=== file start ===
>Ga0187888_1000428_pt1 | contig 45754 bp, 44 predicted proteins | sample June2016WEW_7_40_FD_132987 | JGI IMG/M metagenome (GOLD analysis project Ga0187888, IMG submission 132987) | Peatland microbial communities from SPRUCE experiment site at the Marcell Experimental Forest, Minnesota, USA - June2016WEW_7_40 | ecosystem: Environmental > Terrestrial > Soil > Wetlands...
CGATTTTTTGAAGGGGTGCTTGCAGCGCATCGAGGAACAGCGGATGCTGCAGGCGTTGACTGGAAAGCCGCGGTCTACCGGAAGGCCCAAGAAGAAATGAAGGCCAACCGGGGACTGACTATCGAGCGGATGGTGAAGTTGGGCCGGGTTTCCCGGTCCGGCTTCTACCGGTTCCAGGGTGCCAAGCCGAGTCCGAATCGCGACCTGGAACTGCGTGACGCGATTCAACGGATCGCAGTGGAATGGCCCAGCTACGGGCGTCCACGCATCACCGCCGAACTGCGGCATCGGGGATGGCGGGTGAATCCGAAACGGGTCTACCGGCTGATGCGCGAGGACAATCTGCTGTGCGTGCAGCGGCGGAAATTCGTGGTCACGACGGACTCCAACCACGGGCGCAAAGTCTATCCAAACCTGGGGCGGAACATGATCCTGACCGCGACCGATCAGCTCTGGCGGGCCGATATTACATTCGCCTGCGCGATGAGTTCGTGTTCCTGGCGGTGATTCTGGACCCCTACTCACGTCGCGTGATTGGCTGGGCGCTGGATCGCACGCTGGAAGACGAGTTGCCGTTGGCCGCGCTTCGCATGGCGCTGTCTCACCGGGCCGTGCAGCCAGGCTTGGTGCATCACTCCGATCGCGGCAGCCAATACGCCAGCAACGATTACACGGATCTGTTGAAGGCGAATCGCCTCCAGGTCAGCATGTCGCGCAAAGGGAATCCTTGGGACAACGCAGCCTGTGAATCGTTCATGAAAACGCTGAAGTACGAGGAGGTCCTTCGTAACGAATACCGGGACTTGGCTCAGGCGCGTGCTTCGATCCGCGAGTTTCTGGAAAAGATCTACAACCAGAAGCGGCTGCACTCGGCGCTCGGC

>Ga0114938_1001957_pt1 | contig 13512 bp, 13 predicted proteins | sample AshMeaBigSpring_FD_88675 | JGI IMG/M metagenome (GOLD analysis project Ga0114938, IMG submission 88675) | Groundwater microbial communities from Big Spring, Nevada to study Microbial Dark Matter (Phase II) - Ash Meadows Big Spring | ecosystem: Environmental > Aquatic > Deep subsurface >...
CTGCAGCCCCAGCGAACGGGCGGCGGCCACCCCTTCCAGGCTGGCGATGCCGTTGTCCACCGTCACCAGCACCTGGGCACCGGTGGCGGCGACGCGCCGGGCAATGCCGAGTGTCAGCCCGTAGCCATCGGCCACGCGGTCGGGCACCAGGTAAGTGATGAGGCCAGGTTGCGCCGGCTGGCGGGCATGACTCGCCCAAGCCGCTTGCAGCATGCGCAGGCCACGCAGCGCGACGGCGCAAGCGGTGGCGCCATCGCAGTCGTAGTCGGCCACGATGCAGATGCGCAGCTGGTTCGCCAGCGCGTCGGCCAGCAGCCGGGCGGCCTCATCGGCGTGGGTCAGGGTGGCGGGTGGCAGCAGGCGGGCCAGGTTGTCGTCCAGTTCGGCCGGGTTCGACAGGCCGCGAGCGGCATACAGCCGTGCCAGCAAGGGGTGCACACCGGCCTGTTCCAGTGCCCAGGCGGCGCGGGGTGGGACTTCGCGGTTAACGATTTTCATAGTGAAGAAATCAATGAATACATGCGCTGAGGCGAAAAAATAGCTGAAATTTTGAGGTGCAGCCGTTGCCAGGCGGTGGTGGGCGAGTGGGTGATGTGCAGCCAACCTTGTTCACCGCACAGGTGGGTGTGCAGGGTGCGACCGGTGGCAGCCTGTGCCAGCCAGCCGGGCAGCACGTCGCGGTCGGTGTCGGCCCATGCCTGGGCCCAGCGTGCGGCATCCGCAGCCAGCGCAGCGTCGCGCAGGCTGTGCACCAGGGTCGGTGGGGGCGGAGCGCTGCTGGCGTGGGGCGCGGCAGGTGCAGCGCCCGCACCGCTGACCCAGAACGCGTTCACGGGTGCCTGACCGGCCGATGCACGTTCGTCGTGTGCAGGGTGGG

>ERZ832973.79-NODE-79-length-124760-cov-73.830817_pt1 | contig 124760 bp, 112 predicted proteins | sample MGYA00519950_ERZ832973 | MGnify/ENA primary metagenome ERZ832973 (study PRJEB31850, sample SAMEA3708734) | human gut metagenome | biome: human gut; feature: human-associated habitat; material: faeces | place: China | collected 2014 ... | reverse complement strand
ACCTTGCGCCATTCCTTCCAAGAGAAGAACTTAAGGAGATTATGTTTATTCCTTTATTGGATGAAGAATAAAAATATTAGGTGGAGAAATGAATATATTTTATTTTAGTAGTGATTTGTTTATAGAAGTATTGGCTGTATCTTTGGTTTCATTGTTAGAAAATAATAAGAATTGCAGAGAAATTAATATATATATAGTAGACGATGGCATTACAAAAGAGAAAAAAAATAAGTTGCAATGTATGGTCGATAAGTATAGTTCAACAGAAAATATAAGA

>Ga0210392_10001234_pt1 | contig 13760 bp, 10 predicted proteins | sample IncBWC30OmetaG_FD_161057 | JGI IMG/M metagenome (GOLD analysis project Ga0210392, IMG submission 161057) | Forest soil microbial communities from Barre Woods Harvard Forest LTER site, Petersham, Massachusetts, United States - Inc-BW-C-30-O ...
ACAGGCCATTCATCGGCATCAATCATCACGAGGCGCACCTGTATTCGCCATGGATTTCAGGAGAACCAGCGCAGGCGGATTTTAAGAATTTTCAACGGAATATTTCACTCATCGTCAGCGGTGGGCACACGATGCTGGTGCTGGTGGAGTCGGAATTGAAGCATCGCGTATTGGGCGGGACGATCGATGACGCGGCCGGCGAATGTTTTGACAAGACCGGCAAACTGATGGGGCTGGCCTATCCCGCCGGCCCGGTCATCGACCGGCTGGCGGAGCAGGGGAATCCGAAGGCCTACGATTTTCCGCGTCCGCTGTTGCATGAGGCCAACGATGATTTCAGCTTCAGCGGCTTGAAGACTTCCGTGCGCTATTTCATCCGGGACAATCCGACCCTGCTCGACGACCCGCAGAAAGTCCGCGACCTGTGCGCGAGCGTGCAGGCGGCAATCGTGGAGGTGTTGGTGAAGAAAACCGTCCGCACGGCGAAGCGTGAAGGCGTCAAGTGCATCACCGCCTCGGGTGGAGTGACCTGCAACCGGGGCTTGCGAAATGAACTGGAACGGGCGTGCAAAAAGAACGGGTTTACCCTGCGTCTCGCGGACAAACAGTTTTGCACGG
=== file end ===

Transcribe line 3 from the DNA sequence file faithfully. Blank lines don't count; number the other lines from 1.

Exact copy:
>Ga0114938_1001957_pt1 | contig 13512 bp, 13 predicted proteins | sample AshMeaBigSpring_FD_88675 | JGI IMG/M metagenome (GOLD analysis project Ga0114938, IMG submission 88675) | Groundwater microbial communities from Big Spring, Nevada to study Microbial Dark Matter (Phase II) - Ash Meadows Big Spring | ecosystem: Environmental > Aquatic > Deep subsurface >...